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Principles of Education: Intellectual, Moral, and Physical (1820)
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abstraction accurate acquired acquisition active advantage affections appear associated ation attention authority become called cause child circumstances clear combinations communicate conduct connected consequence considered continually correct course cultivation culture depends desire direct dispositions duty early efforts employed employment essential excite exercise exertion expected expression extensive external fact faculties feelings follow formed fully furnish future give habit happiness human ideas imagination important impressions improvement individual influence instance intellectual interest judgment judicious knowledge lead less means memory ment mental mind moral motives nature necessary never obedience objects observation operations pains parent perceive perception perhaps periods persons philosophy pleasures possessed practical present principles probably produced progress pursuits qualities reasoning received recollection reference regulated religious remarks render require respect sensation sense sensible sufficiently term thing thought tion truth understanding usually valuable various wish young
Page 119 - Men take the words they find in use amongst their neighbours ; and that they may not seem ignorant what they stand for, use them confidently, without much troubling their heads about a certain fixed meaning ; whereby, besides the ease of it, they obtain this advantage, that as in such discourses they...
Page 140 - I would recommend botany for its own sake. I have alluded to its benefits as a mental exercise ; nor can any study exceed it in raising curiosity, gratifying a taste for beauty and ingenuity of contrivance, or sharpening the powers of discrimination.
Page 130 - I have often been inclined to think, that the apparent coldness and selfishness of mankind may be traced, in a great measure, to a want of attention and a want of imagination. In the case of misfortunes which happen to ourselves, or to our near connections, neither of these powers is necessary to make us acquainted with our situation : so that we feel, of necessity, the correspondent emotions. But without an uncommon degree of both, it is impossible for any man to comprehend completely the situation...
Page 147 - But habits of reflection and good sense are all which are essential to the beneficial pursuit of mental science ; and with these it will in all cases lead to results highly important to individual welfare and usefulness. — The young, in particular, will be led, by an acquaintance with the practical laws of the mind, to perceive how their present conduct affects their future character and happiness; to perceive the importance of avoiding a frivolous employment of their time, without any end beyond...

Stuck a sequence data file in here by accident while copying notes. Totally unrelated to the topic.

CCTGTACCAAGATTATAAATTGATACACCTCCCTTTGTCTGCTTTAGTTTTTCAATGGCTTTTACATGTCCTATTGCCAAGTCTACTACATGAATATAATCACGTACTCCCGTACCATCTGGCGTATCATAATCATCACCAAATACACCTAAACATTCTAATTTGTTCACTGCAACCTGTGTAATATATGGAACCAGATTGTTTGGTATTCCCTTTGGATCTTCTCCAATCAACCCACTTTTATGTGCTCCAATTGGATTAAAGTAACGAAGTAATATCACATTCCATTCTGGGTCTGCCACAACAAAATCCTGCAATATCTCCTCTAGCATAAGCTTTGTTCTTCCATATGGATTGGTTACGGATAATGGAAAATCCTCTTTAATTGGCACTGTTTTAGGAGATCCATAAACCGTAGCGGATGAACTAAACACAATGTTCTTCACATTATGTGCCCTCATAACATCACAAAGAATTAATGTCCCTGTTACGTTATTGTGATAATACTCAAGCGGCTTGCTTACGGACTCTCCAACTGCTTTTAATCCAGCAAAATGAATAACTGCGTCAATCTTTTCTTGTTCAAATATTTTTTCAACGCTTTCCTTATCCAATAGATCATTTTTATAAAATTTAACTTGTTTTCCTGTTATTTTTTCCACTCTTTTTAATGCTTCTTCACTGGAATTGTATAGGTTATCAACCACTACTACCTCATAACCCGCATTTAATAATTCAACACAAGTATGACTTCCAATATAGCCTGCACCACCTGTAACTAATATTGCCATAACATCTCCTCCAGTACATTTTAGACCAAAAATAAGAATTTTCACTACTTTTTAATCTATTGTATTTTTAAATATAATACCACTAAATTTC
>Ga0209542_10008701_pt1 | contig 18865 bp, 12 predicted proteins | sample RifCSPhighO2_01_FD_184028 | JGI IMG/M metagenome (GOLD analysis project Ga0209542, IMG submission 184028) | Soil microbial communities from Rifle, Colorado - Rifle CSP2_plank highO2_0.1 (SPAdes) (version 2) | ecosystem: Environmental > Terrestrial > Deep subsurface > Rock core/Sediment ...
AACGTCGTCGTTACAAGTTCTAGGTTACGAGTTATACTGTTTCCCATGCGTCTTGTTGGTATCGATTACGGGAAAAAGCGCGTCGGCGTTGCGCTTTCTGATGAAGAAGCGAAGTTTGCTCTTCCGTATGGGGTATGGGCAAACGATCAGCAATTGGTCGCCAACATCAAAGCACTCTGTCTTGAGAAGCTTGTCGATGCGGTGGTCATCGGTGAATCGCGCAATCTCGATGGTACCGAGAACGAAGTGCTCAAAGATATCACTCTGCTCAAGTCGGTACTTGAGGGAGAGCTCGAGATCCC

Page 44 - ... praise, though he was perhaps pleased with the sympathy that was shown in his success. Sympathy is a better reward for young children in such circumstances than praise, because it does not excite vanity, and it is connected with benevolent feelings; besides, it is not so violent a stimulus as applause. Instead of increasing excitements to produce attention, we may vary them, which will have just the same effect.
Page 364 - ... in the evening; but it may be safely used at any time of the day, when there is no sense of chilliness present, when the heat of the surface is steadily above what is natural, and when there is no general or profuse sensible perspiration.
Page 152 - The pleasures of imagination are the next remove above the sensible ones, and have, in their proper place and degree, a great efficacy in improving and perfecting our natures. They are to men in the early part of \ their adult age, what playthings are to children ; they teach them / a love for regularity, exactness, truth, simplicity ; they lead them to the knowledge of many important truths relating to themselves, \ the external world, and its Author...
Page 222 - ... unhappily its virtuous advocates have thought disinterestedness an innate principle of the mind, and have considered it as the first step towards true worth of character, whereas it is in reality the last; and have, therefore, decked the commencement of virtue in colours which belong only to its completion : and hence two practical ill consequences have followed ; some persons have neglected the culture of disinterestedness, both in their own minds and in those of others, from supposing it to...
Page 130 - In • novel or a tragedy the picture is completely finished in all its parts, and we are made acquainted, not only with every circumstance on which the distress turns, but with the sentiments and feelings of every character with respect to his situation. In real life we see, in general, only detached scenes of the tragedy ; and the impression is slight, unless the imagination finishes the characters and supplies the incidents that are wanting.